“Germany has learned the lessons of the past,” a German politician told a gathering of Africans in Namibia, when he apologised for the genocide Germans had inflicted on Namibian tribesmen. This was nothing to do with the Second World War, but with a mass murder involving 65,000 of the native population 100 years ago.

The genocide happened in 1904 in German South-West Africa, which is the Namibia of today, when tribesmen rebelled against harsh German rule. The occupiers, led by General Lothar von Trotha, responded by killing 60 per cent of the population. The Germans also tried natives for the murder of their colonists, and one such was “Heinrich” – he had no other name. He was hanged on Tuesday, August 2nd, 1904, for killing a German farmer.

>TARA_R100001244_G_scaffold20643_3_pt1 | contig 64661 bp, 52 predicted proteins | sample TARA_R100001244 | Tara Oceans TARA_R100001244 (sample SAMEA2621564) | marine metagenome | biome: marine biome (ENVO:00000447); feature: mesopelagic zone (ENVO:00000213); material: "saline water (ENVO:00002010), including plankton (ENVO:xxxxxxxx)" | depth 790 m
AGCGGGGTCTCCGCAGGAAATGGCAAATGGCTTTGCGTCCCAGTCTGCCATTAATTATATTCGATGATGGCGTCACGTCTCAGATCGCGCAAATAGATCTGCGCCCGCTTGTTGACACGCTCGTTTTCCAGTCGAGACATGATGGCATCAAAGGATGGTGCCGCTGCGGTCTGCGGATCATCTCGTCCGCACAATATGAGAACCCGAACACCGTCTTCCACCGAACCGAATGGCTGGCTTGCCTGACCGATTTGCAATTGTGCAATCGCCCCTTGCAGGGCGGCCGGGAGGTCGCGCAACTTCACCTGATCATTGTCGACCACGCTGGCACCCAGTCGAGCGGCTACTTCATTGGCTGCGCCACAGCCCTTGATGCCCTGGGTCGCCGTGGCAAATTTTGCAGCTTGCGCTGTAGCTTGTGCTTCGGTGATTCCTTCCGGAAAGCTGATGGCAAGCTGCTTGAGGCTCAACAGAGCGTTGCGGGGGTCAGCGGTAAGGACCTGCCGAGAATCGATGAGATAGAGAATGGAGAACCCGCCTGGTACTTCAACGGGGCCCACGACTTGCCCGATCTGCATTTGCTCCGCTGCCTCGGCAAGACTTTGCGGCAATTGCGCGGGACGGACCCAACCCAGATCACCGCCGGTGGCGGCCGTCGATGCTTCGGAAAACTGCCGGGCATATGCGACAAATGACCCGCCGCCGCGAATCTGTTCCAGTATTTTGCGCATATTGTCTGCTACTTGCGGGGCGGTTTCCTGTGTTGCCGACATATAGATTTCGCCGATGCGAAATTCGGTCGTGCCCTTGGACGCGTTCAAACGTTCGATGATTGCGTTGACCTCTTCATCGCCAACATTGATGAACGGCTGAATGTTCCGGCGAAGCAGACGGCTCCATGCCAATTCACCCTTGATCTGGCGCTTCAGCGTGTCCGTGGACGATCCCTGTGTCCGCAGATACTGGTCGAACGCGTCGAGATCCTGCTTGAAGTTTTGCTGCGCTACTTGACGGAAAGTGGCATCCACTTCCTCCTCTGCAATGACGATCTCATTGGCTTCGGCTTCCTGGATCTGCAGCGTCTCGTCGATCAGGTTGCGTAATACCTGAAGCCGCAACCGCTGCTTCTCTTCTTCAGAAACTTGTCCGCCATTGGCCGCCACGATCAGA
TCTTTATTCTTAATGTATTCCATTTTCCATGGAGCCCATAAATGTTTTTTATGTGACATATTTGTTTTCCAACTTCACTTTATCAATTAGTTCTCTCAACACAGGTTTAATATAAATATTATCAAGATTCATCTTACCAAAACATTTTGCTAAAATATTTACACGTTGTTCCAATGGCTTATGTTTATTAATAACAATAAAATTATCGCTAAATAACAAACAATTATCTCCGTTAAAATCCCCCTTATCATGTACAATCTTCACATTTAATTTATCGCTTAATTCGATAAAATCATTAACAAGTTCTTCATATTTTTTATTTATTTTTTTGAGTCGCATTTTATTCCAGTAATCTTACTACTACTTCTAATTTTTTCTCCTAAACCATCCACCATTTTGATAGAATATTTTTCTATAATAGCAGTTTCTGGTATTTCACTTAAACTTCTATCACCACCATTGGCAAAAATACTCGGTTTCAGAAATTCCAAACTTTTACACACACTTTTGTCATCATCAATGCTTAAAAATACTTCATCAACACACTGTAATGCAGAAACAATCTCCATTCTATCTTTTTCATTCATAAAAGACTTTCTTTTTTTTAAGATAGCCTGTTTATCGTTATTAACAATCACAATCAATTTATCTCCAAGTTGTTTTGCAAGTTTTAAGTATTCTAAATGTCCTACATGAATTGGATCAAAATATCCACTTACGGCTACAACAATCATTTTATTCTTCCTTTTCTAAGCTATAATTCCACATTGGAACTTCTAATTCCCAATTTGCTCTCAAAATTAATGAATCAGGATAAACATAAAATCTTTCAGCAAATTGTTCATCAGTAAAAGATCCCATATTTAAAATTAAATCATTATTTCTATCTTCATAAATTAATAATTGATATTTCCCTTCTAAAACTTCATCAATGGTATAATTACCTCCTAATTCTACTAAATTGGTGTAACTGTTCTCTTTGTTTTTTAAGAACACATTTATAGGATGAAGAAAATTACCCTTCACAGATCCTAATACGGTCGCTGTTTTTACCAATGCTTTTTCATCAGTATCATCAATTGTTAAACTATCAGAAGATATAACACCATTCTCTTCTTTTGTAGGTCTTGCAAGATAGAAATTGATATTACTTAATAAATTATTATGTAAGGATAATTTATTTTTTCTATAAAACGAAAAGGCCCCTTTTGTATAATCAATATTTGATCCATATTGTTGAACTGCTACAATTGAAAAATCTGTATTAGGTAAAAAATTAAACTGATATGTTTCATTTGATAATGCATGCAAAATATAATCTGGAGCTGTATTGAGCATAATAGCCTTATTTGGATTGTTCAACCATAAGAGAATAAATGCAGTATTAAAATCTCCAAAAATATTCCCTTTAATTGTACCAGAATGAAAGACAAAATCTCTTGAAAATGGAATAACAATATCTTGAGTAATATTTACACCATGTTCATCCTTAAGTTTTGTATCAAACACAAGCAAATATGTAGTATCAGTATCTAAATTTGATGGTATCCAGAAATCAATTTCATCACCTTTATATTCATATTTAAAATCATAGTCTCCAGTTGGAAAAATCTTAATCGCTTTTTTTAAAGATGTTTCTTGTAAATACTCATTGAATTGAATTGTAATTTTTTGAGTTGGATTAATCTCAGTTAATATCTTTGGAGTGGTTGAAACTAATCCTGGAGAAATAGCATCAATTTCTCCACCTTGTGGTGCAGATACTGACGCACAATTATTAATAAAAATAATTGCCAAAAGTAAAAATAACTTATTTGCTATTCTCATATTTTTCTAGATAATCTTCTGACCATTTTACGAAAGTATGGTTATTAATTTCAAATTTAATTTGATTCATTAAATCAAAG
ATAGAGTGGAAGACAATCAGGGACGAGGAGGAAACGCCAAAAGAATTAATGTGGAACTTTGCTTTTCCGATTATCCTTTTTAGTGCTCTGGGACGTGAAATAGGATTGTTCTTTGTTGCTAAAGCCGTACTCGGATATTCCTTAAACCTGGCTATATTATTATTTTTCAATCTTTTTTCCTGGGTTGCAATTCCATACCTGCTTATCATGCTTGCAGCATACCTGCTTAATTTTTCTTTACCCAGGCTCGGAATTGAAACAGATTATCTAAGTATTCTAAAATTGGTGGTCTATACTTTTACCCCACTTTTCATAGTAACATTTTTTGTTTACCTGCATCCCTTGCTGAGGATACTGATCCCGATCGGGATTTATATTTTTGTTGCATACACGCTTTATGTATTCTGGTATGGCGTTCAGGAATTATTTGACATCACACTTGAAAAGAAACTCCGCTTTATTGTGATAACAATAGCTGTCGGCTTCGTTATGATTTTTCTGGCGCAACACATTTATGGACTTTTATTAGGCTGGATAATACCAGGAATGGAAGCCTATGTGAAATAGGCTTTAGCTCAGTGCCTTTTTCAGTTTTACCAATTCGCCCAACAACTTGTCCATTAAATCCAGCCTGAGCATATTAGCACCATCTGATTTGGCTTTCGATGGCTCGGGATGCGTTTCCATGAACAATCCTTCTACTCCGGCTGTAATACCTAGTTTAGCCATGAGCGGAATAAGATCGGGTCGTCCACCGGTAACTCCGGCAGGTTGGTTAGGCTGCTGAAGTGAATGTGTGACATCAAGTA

Next day The Times reported: “This case will produce a painful impression in German missionary circles.”

In August 2004, exactly 100 years after the massacre, Germany’s development aid minister apologised in a ceremony at Okokarara for the genocide his country had inflicted on the African state. “We Germans accept our historic and moral responsibility,” he said.